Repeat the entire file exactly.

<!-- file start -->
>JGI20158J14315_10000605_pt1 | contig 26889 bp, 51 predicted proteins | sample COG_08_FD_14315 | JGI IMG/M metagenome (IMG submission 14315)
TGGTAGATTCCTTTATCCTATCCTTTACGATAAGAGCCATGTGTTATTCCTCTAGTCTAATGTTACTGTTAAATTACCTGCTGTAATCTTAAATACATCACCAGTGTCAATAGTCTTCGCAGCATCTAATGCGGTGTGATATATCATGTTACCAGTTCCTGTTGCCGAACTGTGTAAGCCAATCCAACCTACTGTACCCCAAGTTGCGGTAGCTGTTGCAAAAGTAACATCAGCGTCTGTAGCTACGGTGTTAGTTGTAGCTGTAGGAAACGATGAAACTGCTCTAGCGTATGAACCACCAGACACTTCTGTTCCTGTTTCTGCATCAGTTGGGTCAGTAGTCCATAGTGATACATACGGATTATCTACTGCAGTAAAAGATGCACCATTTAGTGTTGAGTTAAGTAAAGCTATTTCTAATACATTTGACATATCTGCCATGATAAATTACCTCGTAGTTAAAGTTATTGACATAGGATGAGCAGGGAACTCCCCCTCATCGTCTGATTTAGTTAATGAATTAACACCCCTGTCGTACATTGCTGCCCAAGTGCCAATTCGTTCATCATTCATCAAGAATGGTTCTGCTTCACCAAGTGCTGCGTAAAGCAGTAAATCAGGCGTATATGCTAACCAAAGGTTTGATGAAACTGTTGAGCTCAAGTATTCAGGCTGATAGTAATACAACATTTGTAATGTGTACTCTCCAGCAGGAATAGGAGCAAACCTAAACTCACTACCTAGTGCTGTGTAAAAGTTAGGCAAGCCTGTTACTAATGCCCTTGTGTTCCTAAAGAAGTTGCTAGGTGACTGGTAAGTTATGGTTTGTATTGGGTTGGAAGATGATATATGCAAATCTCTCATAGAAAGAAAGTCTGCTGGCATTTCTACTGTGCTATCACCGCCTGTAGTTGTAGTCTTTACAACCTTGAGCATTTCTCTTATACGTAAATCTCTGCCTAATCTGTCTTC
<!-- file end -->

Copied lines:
>JGI20158J14315_10000605_pt1 | contig 26889 bp, 51 predicted proteins | sample COG_08_FD_14315 | JGI IMG/M metagenome (IMG submission 14315)
TGGTAGATTCCTTTATCCTATCCTTTACGATAAGAGCCATGTGTTATTCCTCTAGTCTAATGTTACTGTTAAATTACCTGCTGTAATCTTAAATACATCACCAGTGTCAATAGTCTTCGCAGCATCTAATGCGGTGTGATATATCATGTTACCAGTTCCTGTTGCCGAACTGTGTAAGCCAATCCAACCTACTGTACCCCAAGTTGCGGTAGCTGTTGCAAAAGTAACATCAGCGTCTGTAGCTACGGTGTTAGTTGTAGCTGTAGGAAACGATGAAACTGCTCTAGCGTATGAACCACCAGACACTTCTGTTCCTGTTTCTGCATCAGTTGGGTCAGTAGTCCATAGTGATACATACGGATTATCTACTGCAGTAAAAGATGCACCATTTAGTGTTGAGTTAAGTAAAGCTATTTCTAATACATTTGACATATCTGCCATGATAAATTACCTCGTAGTTAAAGTTATTGACATAGGATGAGCAGGGAACTCCCCCTCATCGTCTGATTTAGTTAATGAATTAACACCCCTGTCGTACATTGCTGCCCAAGTGCCAATTCGTTCATCATTCATCAAGAATGGTTCTGCTTCACCAAGTGCTGCGTAAAGCAGTAAATCAGGCGTATATGCTAACCAAAGGTTTGATGAAACTGTTGAGCTCAAGTATTCAGGCTGATAGTAATACAACATTTGTAATGTGTACTCTCCAGCAGGAATAGGAGCAAACCTAAACTCACTACCTAGTGCTGTGTAAAAGTTAGGCAAGCCTGTTACTAATGCCCTTGTGTTCCTAAAGAAGTTGCTAGGTGACTGGTAAGTTATGGTTTGTATTGGGTTGGAAGATGATATATGCAAATCTCTCATAGAAAGAAAGTCTGCTGGCATTTCTACTGTGCTATCACCGCCTGTAGTTGTAGTCTTTACAACCTTGAGCATTTCTCTTATACGTAAATCTCTGCCTAATCTGTCTTC